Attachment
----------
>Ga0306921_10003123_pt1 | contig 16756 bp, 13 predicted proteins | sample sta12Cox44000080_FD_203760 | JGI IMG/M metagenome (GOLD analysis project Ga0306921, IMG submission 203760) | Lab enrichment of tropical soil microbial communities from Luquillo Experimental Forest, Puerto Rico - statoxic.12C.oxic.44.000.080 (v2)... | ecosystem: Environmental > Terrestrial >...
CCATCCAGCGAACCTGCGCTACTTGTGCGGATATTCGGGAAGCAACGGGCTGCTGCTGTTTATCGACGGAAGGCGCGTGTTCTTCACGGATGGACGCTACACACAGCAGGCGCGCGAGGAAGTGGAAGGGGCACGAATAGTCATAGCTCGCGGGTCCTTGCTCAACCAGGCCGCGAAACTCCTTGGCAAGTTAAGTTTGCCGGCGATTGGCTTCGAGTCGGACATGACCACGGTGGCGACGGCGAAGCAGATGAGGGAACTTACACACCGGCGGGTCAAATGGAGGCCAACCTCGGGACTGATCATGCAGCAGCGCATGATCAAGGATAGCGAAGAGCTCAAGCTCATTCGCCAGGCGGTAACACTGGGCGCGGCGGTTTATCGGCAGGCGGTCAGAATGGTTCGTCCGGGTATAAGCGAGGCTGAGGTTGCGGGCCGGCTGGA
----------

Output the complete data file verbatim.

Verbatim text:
>Ga0306921_10003123_pt1 | contig 16756 bp, 13 predicted proteins | sample sta12Cox44000080_FD_203760 | JGI IMG/M metagenome (GOLD analysis project Ga0306921, IMG submission 203760) | Lab enrichment of tropical soil microbial communities from Luquillo Experimental Forest, Puerto Rico - statoxic.12C.oxic.44.000.080 (v2)... | ecosystem: Environmental > Terrestrial >...
CCATCCAGCGAACCTGCGCTACTTGTGCGGATATTCGGGAAGCAACGGGCTGCTGCTGTTTATCGACGGAAGGCGCGTGTTCTTCACGGATGGACGCTACACACAGCAGGCGCGCGAGGAAGTGGAAGGGGCACGAATAGTCATAGCTCGCGGGTCCTTGCTCAACCAGGCCGCGAAACTCCTTGGCAAGTTAAGTTTGCCGGCGATTGGCTTCGAGTCGGACATGACCACGGTGGCGACGGCGAAGCAGATGAGGGAACTTACACACCGGCGGGTCAAATGGAGGCCAACCTCGGGACTGATCATGCAGCAGCGCATGATCAAGGATAGCGAAGAGCTCAAGCTCATTCGCCAGGCGGTAACACTGGGCGCGGCGGTTTATCGGCAGGCGGTCAGAATGGTTCGTCCGGGTATAAGCGAGGCTGAGGTTGCGGGCCGGCTGGA